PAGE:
Fieldnote on “Riding the wave (Note #85)”

“Riding the wave after Ramadan” was first published in http://ijtima.org/note/85/riding-waves-after-ramadan. It was taken from a speech delivered by Shaykh al-Hadith Mufti Umar Faruq Lawharwi (May Allah almighty raise him in ranks) on the 24 Ramadan 1434 in Madina Masjid (Clapton, London) after Asr (7:35 pm).1

His speaking style is different from the usual orators; his is multi-layered and interconnected. As such concentration is required to find the different messages and remember where one point connects directly with another. Hence, I thought that it may be more appropriate to clip the audio in relevant sections and combine without distortion so that it may be more accessible to the public.

The increase and decrease of Iman

If one ponders, there is another message (among others), one which is relevant to the Alim and the student of Din especially those in the final years studying Bukhari, Muslim and the like. There, an issue is discussed in Kitab al-Iman which queries that, “Does Iman itself increase or decrease?” (هل الإيمان يزيد و ينقص) The ulama are differed on this and many hours are spent trying to resolve it. Hadrat Shaykh Mufti Umar Faruq Sahib (مد فيوضهم) in a span of two minutes quaintly presents an explanation which calms the heart of a novice such as myself.

He explains the nature of the ocean; when there are waves it seems that there is more water but the quantity is actually the same. This is the same with Iman; the actual essence remains the same even though it seems to have increased. Iman increases like the increase of water in waves but the essence is unchanged. Hence, his description account for many of the questions that arise from the relevant Ahadith without arousing controversy or delving into the minutiae in the public sphere. (cf. Fath al-Mulhim as well as the topic relating to Iman Mu’li wa Munji for details).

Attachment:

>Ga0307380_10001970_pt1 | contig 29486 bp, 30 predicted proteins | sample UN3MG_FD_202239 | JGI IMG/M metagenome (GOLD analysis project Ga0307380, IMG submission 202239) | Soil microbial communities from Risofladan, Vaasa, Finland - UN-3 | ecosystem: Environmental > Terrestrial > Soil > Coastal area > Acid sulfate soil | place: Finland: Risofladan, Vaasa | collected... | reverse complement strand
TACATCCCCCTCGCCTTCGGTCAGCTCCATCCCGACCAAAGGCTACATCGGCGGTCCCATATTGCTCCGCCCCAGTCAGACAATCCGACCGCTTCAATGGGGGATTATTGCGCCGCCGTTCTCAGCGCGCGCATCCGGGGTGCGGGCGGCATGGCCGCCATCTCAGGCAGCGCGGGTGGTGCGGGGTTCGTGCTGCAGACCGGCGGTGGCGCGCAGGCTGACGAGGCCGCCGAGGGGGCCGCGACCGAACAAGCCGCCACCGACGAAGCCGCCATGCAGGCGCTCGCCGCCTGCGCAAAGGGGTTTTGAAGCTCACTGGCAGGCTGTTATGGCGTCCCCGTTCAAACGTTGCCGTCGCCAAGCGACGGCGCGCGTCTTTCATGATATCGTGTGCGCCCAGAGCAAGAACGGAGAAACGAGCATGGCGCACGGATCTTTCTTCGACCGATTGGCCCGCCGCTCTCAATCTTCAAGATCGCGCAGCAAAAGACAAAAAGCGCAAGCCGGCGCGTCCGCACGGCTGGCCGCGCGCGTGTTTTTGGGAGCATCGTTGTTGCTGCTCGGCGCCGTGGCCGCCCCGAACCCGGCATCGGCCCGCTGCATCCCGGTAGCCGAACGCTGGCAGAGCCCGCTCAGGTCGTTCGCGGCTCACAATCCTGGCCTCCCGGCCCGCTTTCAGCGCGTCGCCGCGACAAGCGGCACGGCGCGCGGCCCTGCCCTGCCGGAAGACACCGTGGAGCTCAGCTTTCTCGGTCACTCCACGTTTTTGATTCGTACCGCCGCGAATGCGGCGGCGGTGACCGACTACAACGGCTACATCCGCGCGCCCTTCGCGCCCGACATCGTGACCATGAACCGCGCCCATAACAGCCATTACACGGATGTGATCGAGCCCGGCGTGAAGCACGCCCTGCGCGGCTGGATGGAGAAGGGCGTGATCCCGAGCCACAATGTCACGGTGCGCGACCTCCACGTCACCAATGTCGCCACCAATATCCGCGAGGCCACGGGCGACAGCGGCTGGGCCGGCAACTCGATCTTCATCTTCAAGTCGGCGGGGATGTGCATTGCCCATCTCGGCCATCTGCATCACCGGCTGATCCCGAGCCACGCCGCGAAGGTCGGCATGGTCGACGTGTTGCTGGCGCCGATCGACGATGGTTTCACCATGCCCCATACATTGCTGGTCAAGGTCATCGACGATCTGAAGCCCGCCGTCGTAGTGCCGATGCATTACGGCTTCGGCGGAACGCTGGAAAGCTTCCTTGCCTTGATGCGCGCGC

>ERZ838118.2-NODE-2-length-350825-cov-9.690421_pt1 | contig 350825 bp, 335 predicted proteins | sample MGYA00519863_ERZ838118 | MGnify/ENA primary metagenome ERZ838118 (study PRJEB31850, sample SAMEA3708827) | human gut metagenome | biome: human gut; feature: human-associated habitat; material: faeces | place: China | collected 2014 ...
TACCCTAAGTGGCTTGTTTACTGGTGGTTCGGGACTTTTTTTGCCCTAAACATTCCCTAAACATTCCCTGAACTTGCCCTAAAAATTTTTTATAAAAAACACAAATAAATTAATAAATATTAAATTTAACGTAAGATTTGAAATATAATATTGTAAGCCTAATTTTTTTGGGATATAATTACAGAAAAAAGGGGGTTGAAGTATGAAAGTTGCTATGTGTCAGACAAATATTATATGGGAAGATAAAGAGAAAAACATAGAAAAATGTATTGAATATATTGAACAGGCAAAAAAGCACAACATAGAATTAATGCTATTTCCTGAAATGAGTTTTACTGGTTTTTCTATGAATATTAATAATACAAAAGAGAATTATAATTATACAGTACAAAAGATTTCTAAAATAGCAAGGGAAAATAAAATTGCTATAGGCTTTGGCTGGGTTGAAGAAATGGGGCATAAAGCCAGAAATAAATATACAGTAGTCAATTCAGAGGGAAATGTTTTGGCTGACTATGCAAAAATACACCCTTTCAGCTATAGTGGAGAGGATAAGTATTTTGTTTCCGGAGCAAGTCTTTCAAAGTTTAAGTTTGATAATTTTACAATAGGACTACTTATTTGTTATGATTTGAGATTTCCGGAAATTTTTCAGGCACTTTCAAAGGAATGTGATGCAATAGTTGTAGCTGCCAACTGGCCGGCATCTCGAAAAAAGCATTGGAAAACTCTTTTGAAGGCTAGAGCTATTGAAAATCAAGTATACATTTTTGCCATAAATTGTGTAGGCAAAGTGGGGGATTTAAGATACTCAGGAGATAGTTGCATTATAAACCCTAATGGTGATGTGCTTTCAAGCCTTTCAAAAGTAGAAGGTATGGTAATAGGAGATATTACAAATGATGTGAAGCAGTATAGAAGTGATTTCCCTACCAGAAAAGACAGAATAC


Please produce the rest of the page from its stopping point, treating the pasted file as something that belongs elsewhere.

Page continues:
Muhammad Saifur Rahman Nawhami
London England
29 Ramadan 1434
Wednesday, 7 August 2013

1. Unfortunately, I was not present at the majlis but managed to listen to it as it being broadcast online. Thereafter, Ml. Muzammil Kara kindly forwarded his recording from which I transcribed the relevant section.

Comparing to the bride and groom

Here I shall share some of my notes comparing the difference between the articles ‘To the groom’ and ‘To the bride’.

I wrote the article ‘To the groom’ first. Some female students requested the article so I thought it fair that in the interest of balance I should write one ‘To the bride’. To write the latter, I used the first as a template and changed parts that which I deemed necessary.

Both articles have seven parts. It starts with (1) an introduction in the form of a khutbah. It is followed by three scenarios; (2) there will be disputes amongst you so use shariah to resolve it, (3) there will be dispute amongst you which may seem irresolvable, and (4) there will be dispute amongst you which may persist. It finishes with the (5) highlights of their respective rights, (7) their duty to the new extended families and a (6) conclusion.

The khutbah has the same format but different qualities are emphasised. The husbands are reminded that Allah almighty is merciful and kind, the prophet is a mercy and kind, and the sahabah were devoted. The wives are reminded that Allah almighty is compassionate and appreciative, the prophet is a favour, and the sahabah were content. Men and women have different psyche and as such are reminded of the respective relevant qualities. The basic message to the husband is don’t be mean and the message to the wife is don’t be unthankful.